The case of vessels is illuminating. If a private person on board a vessel kills another person, and the vessel is navigating in the high seas, the author considers that it is
“far from obvious that the mere fact of formal registration, absent any tangible degree of control, should matter at all”. (p. 170).
However, this is exactly the case in real world. There are in fact many states (the so called “flags of convenience” states), who register vessels in their registries without then exercising any form of control on what is happening on board. Apart from any exceptional incident that may happen occasionally, everyday conditions on board these vessels often significantly depart from the minimum acceptable standards and may well amount to inhuman or degrading treatment. Should the flag state be permitted to get away with its positive obligations to ensure human rights only because it does not effectively exercise control over the vessel? This is illogical, and in fact there is a substantive rule obliging the state to ‘effectively exercise its jurisdiction and control in administrative, technical and social matters over ships flying its flag’ (Art. 94(1), United Nations Convention on the Law of the Sea). Many states, however, try to justify their non-compliance by referring to the practical difficulty in controlling ships that often sail hundreds or thousands of miles away from its coasts and hardly, if ever, visit its ports. Should a State be permitted to use such an excuse? If one where to apply Marko Milanovic’s approach literally, these cases would not amount to the existence of jurisdiction for the purposes of applying human rights law, since
‘When, however, states are expected to do more than just refraining from adversely affecting the lives of others, when they need to take positive steps … they cannot fulfil such obligations effectively without having the tools to do so. Such obligations should, therefore, be territorially limited to areas and places under the state’s jurisdiction’. (p. 219).
While I agree with the last sentence, I think that limiting the existence of jurisdiction to cases in which a state de facto exercises its powers would mean lowering too much the applicable standard. I do not advocate an unlimited applicability of positive obligations, but cannot also admit that a State may choose to take advantage of a power given to it – in this case the right to give its nationality to vessels – without at the same time accepting the obligations that flow from it – by simply referring to its inability to control the object over which it can exercise this power.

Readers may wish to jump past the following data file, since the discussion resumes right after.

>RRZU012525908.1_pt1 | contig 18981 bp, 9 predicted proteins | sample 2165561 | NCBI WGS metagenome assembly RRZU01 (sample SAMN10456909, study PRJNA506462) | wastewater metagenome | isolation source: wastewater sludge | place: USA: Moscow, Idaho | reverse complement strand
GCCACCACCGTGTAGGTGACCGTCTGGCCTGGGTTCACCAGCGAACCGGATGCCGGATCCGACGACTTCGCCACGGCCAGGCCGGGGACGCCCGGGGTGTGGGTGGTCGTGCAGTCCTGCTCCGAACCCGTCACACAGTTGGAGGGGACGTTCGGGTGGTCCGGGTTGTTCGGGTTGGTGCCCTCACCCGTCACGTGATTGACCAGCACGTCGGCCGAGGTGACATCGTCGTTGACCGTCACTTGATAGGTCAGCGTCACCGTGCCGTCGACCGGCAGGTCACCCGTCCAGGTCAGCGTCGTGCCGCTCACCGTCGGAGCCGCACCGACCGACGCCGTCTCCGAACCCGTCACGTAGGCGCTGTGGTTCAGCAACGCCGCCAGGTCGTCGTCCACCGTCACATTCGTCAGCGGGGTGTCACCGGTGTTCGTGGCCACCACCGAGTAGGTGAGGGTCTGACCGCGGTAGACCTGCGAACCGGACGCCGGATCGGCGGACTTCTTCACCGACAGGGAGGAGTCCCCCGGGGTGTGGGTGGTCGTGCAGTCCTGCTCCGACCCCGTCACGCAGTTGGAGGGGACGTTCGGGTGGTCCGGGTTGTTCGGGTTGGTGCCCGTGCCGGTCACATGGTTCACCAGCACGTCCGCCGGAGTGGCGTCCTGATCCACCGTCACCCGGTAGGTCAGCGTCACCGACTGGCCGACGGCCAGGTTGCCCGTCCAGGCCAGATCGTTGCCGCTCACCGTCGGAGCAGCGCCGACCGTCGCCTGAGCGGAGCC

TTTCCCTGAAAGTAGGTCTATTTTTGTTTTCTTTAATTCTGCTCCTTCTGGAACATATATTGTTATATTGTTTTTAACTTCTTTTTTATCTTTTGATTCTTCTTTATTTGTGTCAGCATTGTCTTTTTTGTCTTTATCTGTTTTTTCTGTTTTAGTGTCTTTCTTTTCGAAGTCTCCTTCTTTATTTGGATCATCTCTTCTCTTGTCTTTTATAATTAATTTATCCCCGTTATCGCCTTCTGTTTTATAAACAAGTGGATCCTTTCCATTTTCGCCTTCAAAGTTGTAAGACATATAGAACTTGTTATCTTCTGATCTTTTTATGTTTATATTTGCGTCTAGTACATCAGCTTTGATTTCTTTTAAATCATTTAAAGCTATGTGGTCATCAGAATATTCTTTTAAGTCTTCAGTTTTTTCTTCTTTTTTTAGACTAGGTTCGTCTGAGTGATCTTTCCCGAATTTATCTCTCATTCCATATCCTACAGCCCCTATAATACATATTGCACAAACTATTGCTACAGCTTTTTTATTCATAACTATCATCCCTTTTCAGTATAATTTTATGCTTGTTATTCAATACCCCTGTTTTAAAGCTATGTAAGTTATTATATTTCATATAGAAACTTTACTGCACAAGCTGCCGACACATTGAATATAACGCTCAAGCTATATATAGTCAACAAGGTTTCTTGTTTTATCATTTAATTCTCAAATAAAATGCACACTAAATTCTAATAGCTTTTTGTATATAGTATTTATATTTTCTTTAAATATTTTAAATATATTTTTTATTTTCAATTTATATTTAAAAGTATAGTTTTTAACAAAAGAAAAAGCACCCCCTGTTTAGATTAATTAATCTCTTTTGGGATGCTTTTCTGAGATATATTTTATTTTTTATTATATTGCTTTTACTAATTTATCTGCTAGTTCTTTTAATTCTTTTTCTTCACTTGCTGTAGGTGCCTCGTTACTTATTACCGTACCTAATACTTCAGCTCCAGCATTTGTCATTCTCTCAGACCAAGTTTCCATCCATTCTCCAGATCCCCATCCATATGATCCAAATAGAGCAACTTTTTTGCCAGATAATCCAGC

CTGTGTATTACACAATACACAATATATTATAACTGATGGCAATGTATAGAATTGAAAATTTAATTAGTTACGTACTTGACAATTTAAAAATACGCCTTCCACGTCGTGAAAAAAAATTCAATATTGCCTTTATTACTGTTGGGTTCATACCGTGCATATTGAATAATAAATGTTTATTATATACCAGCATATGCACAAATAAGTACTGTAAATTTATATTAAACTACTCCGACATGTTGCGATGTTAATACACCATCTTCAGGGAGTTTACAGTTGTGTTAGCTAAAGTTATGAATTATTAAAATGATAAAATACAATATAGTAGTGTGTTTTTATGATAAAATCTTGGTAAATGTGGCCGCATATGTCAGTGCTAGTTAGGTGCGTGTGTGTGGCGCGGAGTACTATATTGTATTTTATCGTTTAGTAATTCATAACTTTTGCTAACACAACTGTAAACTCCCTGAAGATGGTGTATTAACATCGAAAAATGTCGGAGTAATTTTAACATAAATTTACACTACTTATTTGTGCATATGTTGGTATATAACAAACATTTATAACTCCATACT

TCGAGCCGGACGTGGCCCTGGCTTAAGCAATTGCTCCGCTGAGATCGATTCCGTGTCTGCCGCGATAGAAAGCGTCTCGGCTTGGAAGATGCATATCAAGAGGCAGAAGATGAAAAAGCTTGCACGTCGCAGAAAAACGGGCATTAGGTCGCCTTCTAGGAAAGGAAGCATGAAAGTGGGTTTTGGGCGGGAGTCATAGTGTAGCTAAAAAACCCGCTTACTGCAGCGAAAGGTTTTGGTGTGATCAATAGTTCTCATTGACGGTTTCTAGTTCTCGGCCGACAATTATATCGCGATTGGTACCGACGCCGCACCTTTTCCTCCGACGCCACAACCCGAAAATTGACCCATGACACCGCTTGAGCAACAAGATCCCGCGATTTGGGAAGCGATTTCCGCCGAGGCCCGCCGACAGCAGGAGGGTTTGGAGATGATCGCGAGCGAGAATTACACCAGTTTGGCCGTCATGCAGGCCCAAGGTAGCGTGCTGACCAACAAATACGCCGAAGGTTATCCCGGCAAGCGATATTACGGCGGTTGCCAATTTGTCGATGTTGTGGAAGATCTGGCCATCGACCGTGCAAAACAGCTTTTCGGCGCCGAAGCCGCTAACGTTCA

The same reasoning applies to control over territory. If a State does not exercise its control over territory that is subject to its jurisdiction, for example because it is controlled by armed groups or is occupied by a foreign state, or because it does not have the technical means to reach every remote spot of its land territory, this should not completely relieve the state from its obligations under human rights law. This approach has been endorsed by the European Court of Human Rights in the Ilascu case, when the court recognised the existence of (limited) duties also for Moldova.
While the existence of practical difficulties, or the willingness or otherwise of a state to relinquish control, may play a significant role in determining the merits of a case, they should not be considered at the admissibility stage, in particular in determining whether the relevant human rights treaty is, in principle, applicable. As Marko Milanovic shrewdly points out, the intensity of positive obligations differs according to the circumstances, but this should not be considered as a circumstance totally excluding human rights obligations. Everything considered, his assumption that ‘human rights grounded in universal human dignity are a good thing’ (p. 6) is unassailable and his insistence in distinguishing between the applicability of human rights treaties and their actual application is not only legally sound but also particularly appropriated to the human rights context, when incomprehensible and contradictory decisions often mask policy considerations. His book is certainly a powerful tool for achieving these objectives and will unquestionably serve as the basis for future treatment of the topic.